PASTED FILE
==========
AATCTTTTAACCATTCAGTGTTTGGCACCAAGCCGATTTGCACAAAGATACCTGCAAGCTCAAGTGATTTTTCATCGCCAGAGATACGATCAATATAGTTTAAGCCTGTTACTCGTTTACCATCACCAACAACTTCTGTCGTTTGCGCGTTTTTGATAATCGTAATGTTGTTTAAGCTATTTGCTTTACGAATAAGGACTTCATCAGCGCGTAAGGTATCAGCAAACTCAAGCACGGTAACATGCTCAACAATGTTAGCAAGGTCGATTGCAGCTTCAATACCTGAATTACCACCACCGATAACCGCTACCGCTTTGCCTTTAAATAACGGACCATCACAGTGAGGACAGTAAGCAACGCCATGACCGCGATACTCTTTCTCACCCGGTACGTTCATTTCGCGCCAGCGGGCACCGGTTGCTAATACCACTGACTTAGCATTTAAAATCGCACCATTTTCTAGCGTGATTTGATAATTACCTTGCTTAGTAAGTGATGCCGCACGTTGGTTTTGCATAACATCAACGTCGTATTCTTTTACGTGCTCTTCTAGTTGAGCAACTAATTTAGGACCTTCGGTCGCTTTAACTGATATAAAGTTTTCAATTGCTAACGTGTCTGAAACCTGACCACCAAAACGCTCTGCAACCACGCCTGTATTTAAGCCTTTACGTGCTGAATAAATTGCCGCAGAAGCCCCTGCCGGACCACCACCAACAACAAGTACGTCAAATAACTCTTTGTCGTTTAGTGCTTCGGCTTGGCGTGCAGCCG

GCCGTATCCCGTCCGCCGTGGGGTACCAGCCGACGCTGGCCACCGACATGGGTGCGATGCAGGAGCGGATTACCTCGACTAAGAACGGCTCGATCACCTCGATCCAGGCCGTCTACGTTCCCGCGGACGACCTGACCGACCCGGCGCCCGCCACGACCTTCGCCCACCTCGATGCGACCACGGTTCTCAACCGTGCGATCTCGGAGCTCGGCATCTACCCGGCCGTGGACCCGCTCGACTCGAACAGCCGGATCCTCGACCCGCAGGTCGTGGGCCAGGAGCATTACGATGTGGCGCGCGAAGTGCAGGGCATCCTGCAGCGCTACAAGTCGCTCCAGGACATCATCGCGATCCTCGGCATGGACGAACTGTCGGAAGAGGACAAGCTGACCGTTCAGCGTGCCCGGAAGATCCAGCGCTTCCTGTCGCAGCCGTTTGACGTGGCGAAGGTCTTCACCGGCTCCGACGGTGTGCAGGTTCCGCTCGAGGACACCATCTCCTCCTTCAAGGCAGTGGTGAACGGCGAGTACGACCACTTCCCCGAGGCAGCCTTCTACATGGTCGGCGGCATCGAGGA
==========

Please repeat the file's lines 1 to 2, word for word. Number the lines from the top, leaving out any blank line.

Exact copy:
AATCTTTTAACCATTCAGTGTTTGGCACCAAGCCGATTTGCACAAAGATACCTGCAAGCTCAAGTGATTTTTCATCGCCAGAGATACGATCAATATAGTTTAAGCCTGTTACTCGTTTACCATCACCAACAACTTCTGTCGTTTGCGCGTTTTTGATAATCGTAATGTTGTTTAAGCTATTTGCTTTACGAATAAGGACTTCATCAGCGCGTAAGGTATCAGCAAACTCAAGCACGGTAACATGCTCAACAATGTTAGCAAGGTCGATTGCAGCTTCAATACCTGAATTACCACCACCGATAACCGCTACCGCTTTGCCTTTAAATAACGGACCATCACAGTGAGGACAGTAAGCAACGCCATGACCGCGATACTCTTTCTCACCCGGTACGTTCATTTCGCGCCAGCGGGCACCGGTTGCTAATACCACTGACTTAGCATTTAAAATCGCACCATTTTCTAGCGTGATTTGATAATTACCTTGCTTAGTAAGTGATGCCGCACGTTGGTTTTGCATAACATCAACGTCGTATTCTTTTACGTGCTCTTCTAGTTGAGCAACTAATTTAGGACCTTCGGTCGCTTTAACTGATATAAAGTTTTCAATTGCTAACGTGTCTGAAACCTGACCACCAAAACGCTCTGCAACCACGCCTGTATTTAAGCCTTTACGTGCTGAATAAATTGCCGCAGAAGCCCCTGCCGGACCACCACCAACAACAAGTACGTCAAATAACTCTTTGTCGTTTAGTGCTTCGGCTTGGCGTGCAGCCG

GCCGTATCCCGTCCGCCGTGGGGTACCAGCCGACGCTGGCCACCGACATGGGTGCGATGCAGGAGCGGATTACCTCGACTAAGAACGGCTCGATCACCTCGATCCAGGCCGTCTACGTTCCCGCGGACGACCTGACCGACCCGGCGCCCGCCACGACCTTCGCCCACCTCGATGCGACCACGGTTCTCAACCGTGCGATCTCGGAGCTCGGCATCTACCCGGCCGTGGACCCGCTCGACTCGAACAGCCGGATCCTCGACCCGCAGGTCGTGGGCCAGGAGCATTACGATGTGGCGCGCGAAGTGCAGGGCATCCTGCAGCGCTACAAGTCGCTCCAGGACATCATCGCGATCCTCGGCATGGACGAACTGTCGGAAGAGGACAAGCTGACCGTTCAGCGTGCCCGGAAGATCCAGCGCTTCCTGTCGCAGCCGTTTGACGTGGCGAAGGTCTTCACCGGCTCCGACGGTGTGCAGGTTCCGCTCGAGGACACCATCTCCTCCTTCAAGGCAGTGGTGAACGGCGAGTACGACCACTTCCCCGAGGCAGCCTTCTACATGGTCGGCGGCATCGAGGA